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Posted by Tom Grant on October 6, 2010
Obviously, as a regular blogger, I think social media are the cat's meow. However, when I use social media, I don't lapse into that blissed-out state that cats enjoy when they bust open a jar of catnip. Your experience may be different:
If you believe that Twitter is of net-benefit for the world, and only someone who hasn't used it much would say otherwise, then what's good for Twitter is good for the rest of us, too. Costolo's adventures with the last world-changing messaging system he [led] may have worked out better for himself than for the rest of us in the long run, but his work at Twitter so far has been key at building staying power for this new, more accessible way for people around the world to speak with each other.
That's the concluding paragraph from a ReadWriteWeb story about Twitter's new CEO. It's just the sort of gushy, overblown statement that plays well in the pocket universe of people with a vested interested in social media using social media to sign hosannas on the highest about social media. Outside the pocket universe, it's just the sort of hyperbolic prose that makes people who are on the fence about Twitter, who don't necessarily see it as good for the rest of us, nervous that anything sold that hard must not be as good as advertised. For people who still look at their email inbox with despair, Twitter may be one more channel of communication that they don't need.
It's exactly the mistake that people made, a decade or so ago, with knowledge management. At bottom, knowledge management was supposed to address a simple need: help me find content when I need it and find people who know something about that domain. An engineer in a car manufacturing company wants to find out if anyone has ever tried to design a steering column in a particular way. An analyst in an intelligence agency wants an easier way to organize and review an astounding amount of information that increases daily.
But then a small gang of knowledge management "experts" managed to turn these relatively simple requirements into a graduate seminar in philosophy. Take, for example, this tract from a knowledge management maven, who in a former life may have received writing lessons from Immanuel Kant:
We begin with data, which is just a meaningless point in space and time, without reference to either space or time. It is like an event out of context, a letter out of context, a word out of context. The key concept here being "out of context." And, since it is out of context, it is without a meaningful relation to anything else. When we encounter a piece of data, if it gets our attention at all, our first action is usually to attempt to find a way to attribute meaning to it...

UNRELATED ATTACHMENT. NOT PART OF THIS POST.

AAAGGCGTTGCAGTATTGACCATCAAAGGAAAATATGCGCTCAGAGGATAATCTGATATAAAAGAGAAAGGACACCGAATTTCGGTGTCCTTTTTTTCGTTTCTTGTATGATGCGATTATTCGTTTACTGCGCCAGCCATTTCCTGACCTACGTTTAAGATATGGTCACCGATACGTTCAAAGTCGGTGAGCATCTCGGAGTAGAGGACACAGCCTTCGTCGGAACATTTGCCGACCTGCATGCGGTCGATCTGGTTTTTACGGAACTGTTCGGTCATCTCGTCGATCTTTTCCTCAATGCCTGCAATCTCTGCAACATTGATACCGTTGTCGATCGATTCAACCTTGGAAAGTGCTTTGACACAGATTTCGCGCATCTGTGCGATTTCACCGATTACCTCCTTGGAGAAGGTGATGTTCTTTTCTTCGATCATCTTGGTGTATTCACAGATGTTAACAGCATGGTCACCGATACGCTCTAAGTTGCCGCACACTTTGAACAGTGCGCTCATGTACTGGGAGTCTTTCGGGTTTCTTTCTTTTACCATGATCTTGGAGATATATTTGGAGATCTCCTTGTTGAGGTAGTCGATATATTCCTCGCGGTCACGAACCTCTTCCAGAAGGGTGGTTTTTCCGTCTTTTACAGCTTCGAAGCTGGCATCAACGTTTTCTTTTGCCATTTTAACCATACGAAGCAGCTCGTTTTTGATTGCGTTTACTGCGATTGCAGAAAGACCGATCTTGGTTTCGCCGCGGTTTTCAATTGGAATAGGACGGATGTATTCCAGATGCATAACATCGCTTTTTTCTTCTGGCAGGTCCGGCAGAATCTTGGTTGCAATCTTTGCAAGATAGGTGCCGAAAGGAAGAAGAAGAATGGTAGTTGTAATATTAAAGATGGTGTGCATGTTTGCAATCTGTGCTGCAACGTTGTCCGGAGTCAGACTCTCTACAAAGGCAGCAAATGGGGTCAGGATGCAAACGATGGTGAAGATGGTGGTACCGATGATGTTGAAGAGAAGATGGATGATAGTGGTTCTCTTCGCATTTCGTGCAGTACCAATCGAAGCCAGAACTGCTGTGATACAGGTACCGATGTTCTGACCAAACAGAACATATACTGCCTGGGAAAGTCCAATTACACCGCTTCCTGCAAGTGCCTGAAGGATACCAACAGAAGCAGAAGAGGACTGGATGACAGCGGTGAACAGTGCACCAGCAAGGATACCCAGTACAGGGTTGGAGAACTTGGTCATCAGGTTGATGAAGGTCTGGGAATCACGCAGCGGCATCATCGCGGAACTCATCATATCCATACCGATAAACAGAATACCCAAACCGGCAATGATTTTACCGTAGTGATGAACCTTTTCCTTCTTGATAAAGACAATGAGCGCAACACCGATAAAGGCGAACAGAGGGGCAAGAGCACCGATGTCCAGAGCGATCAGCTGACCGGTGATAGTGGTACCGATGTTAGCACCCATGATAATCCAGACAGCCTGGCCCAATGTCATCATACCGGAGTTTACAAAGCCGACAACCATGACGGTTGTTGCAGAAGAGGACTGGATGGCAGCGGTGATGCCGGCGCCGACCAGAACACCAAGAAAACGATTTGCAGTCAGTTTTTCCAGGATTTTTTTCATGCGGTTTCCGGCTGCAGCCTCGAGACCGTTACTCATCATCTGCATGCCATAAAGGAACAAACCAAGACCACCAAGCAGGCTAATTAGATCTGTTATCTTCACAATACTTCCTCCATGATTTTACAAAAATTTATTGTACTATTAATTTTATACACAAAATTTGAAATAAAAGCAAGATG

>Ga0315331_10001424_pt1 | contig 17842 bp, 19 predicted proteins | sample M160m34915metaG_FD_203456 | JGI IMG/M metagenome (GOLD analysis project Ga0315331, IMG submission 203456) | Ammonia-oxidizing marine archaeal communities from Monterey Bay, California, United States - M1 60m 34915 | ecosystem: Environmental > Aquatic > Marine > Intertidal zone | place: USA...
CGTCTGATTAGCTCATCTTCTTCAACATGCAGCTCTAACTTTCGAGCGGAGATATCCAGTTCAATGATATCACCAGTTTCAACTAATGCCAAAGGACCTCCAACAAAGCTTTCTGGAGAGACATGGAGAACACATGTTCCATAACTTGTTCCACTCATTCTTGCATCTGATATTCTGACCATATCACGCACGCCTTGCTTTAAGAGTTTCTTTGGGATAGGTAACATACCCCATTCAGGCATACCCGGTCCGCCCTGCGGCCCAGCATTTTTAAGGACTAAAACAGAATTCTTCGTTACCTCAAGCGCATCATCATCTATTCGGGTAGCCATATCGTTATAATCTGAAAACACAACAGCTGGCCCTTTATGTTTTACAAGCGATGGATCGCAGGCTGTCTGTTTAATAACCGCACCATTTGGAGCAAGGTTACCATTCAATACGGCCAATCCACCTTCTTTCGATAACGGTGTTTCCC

Uhhh, OK. Can you point me to the person who can help us retain information, instead of losing it?
Social media has profoundly changed the world. We don't buy things the same way. We stay in contact with people who might have slipped away from us, and we make new contacts we might otherwise have not encountered. We talk back to companies with a much louder voice than we previously had. It took me four documents just to describe how social media has changed the requirements process, and in turn, the product management role. And that's just for starters.
But that's not an excuse for wishful thinking or blurring the lines between very different things. Twitter may have no effective competitor in micro-blogging, but it's not the same as micro-blogging. The new CEO of Twitter, Dick Costolo, may be a top-notch executive and a swell guy, but some of Twitter's challenges may require more than just a change of CEO to resolve.
It's also possible that Costolo is the wrong person for the CEO job. Perhaps tying tweets to advertising isn't the best way of turning Twitter into a profitable business. Maybe Costolo will spend too much time focused on Twitter's technical problems (outages, issues with the APIs, etc.), or too little. Maybe the COO who said that it's OK to operate without a business plan won't make the best CEO to impress a business plan on the company. There's no way of telling right now, which is why it's better to treat news like this as an exercise in "just the facts" business journalism than rosy speculation.
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